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Erwin von Zach

Victim | 18 April 1872 | Consul / Sinologist

Erwin von ZachBorn 18 April 1872 in Vienna. At the time of his death Erwin von Zach was a retired sinologist and consul.

A detailed biography can be found here: :
Posted on 16 Jan 2007. Some quotes from this source:

.…He was born in Vienna of aristocratic parents, and his early life was peripatetic. He attended the gymnasium in Krakow (in a Polish-speaking school), in Lemburg, and finally in Vienna, at the end of which he was certified as remarkably proficient in Greek philology. Interest in the natural sciences drew him to the study of medicine at the University of Vienna beginning in 1890 … This study he varied with … mathematics, which was to remain a lifelong interest. He also studied classical Chinese under Franz Kühnert, and modern Chinese under Carl Kainz. In 1895, being then twenty-three, he became ill with appendicitis, and required an operation. To recuperate, he went first to the Tyrol and then to Holland. In Leiden, he enrolled as a special auditor in the classes of Schlegel and de Groot. …Zach seems indeed to have been substantially self-taught, not only in Chinese, but also in Tibetan and Manchu which was still the court language of China in those years.

…Von Zach went … to London to take a qualifying exam for the Chinese maritime customs service. From this career choice he never wavered. His scholarly publications would share desk space with his diplomatic duties for the next twenty-eight years. From the Chinese customs service he shifted on 27 March 1901 to the Austro-Hungarian consular service, where his language skills were desperately needed...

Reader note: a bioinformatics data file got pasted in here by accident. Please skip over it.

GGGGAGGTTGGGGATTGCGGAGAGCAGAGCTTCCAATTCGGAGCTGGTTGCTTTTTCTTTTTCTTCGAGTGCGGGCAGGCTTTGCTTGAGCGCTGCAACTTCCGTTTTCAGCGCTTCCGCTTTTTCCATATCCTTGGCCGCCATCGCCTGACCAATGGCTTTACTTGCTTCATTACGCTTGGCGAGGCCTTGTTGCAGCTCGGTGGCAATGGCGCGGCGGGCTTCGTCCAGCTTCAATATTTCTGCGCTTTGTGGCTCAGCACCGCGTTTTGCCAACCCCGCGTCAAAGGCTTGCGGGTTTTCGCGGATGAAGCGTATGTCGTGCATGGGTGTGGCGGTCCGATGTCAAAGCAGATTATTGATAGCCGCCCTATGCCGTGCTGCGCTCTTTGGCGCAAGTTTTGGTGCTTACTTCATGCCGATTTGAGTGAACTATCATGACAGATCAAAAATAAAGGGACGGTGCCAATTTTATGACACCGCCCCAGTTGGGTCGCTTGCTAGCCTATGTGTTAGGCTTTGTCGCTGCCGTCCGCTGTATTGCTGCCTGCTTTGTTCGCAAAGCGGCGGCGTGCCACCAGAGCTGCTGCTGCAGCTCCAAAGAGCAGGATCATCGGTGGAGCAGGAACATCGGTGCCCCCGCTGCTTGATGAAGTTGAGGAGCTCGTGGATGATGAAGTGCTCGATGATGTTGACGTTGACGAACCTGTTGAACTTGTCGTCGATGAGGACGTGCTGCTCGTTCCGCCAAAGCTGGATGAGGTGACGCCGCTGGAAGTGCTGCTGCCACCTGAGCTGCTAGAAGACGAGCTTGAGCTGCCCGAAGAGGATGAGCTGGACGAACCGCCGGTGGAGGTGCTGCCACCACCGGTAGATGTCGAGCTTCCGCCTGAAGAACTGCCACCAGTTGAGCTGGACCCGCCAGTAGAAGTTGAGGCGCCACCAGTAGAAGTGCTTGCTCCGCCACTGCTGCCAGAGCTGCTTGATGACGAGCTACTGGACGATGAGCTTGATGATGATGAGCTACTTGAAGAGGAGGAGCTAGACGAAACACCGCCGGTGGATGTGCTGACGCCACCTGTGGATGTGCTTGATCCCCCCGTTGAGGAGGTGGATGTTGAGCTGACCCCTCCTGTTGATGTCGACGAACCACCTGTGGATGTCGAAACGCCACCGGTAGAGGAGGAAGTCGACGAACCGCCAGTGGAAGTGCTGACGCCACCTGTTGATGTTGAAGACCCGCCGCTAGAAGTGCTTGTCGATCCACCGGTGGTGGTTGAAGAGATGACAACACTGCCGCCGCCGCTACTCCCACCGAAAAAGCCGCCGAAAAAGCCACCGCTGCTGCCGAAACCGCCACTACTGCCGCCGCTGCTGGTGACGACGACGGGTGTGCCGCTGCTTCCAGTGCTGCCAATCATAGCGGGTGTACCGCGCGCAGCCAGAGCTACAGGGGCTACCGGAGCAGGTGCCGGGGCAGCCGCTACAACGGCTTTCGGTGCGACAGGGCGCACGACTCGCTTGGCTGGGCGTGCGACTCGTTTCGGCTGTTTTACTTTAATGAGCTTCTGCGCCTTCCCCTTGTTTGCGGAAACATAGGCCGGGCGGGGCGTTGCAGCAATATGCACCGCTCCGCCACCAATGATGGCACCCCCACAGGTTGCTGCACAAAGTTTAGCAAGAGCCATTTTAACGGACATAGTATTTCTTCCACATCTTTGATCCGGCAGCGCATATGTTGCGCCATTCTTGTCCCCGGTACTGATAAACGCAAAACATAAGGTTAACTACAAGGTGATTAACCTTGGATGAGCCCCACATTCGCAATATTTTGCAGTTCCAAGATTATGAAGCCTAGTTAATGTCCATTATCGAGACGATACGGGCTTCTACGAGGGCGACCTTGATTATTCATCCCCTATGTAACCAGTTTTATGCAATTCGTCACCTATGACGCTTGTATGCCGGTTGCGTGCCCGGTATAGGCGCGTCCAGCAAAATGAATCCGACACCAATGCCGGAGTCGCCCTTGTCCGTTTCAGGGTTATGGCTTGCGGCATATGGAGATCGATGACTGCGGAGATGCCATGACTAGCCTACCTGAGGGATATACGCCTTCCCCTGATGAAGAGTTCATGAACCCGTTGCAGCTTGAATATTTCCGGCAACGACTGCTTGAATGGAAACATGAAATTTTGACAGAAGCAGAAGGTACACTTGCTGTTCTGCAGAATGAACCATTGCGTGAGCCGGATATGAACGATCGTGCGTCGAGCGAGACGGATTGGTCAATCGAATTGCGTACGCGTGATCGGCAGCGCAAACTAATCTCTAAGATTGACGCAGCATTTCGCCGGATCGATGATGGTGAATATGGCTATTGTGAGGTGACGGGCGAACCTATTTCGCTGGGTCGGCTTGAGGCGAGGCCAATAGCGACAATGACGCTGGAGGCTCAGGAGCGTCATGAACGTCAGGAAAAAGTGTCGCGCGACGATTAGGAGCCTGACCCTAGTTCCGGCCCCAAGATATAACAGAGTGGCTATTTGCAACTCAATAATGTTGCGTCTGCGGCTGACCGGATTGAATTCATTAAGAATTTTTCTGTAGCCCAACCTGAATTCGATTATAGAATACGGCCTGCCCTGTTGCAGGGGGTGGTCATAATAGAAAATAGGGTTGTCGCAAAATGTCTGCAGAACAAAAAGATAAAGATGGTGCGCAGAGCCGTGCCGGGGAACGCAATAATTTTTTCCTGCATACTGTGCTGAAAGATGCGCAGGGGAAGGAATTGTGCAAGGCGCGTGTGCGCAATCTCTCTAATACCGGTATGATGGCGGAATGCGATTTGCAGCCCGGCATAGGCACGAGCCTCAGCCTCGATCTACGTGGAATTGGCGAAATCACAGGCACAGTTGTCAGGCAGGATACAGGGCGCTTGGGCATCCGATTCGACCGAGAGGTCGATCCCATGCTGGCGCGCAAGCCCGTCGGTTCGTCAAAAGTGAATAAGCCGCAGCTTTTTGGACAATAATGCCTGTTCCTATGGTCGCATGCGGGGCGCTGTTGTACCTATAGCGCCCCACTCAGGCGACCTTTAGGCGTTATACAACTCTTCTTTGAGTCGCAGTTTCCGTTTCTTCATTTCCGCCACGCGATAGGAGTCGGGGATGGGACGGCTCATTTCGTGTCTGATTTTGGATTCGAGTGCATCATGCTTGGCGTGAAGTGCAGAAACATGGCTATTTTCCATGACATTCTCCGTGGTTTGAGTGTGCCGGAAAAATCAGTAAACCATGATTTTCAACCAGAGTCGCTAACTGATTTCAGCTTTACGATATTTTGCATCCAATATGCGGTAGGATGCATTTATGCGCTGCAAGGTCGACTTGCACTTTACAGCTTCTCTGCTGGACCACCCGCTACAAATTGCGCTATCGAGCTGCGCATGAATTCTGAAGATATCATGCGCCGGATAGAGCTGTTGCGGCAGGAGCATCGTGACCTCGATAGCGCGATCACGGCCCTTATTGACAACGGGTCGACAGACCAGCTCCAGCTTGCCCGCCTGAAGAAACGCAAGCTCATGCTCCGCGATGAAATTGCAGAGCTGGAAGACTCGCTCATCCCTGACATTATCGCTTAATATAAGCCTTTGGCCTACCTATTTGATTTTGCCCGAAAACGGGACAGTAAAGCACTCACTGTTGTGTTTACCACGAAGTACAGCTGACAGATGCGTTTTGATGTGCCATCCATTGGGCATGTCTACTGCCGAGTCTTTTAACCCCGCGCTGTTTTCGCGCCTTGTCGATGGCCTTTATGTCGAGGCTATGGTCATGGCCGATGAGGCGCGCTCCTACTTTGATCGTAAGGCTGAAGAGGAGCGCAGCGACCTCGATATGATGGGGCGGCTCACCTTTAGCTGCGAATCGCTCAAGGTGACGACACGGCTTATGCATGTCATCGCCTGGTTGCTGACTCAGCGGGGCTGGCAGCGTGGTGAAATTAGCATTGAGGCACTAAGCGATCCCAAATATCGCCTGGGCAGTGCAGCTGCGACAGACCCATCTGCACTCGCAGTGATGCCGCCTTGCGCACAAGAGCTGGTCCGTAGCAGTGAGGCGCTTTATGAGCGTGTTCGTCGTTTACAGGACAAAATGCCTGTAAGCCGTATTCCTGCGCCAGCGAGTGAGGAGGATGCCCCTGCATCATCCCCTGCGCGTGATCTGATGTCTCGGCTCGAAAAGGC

…In 1907, declining an offer of a Professorship of Manchu in Vladivostok, he became chief of mission in Hong Kong, and thereafter shifted to Yokohama. He returned to Vienna in 1909 to defend the Lexicographische Beiträge as a dissertation. There being at this time no Sinologist in Vienna, von Zach was examined by Leopold von Schröder, a Sanskritist, and Maximilian Bittner, a Semiticist. He returned to the diplomatic field as chief of mission in Singapore…

…1919 marked the end of … the Austro-Hungarian Empire. Von Zach was pensioned off. He was almost fifty, and almost broke. …efforts to find him an academic post in America … came to nothing. Instead, von Zach went to work for the Dutch consular service in the Netherlands East Indies…

…He resigned from the Dutch service in 1925 to live as a private person in Weltevreden … dedicating himself thenceforth to study, publishing longer articles in the European journals and short reviews and notices in Deutsche Wacht, a magazine edited for the local German community in the Netherlands East Indies…

...He continued to find an outlet for his publications in the pages of Deutsche Wacht, and in Sinologische Beiträge published by himself in 1930.

In May 1940 he is interned as dangerous alien and deported in January 1942 with the Van Imhoff. He is last seen by survivor Fischer, near the sinking Van Imhoff, sitting in a floating chair, looking around with dignity with his impressive white beard. Erwin van Zach is 68 when he drowns at sea.

More biography:
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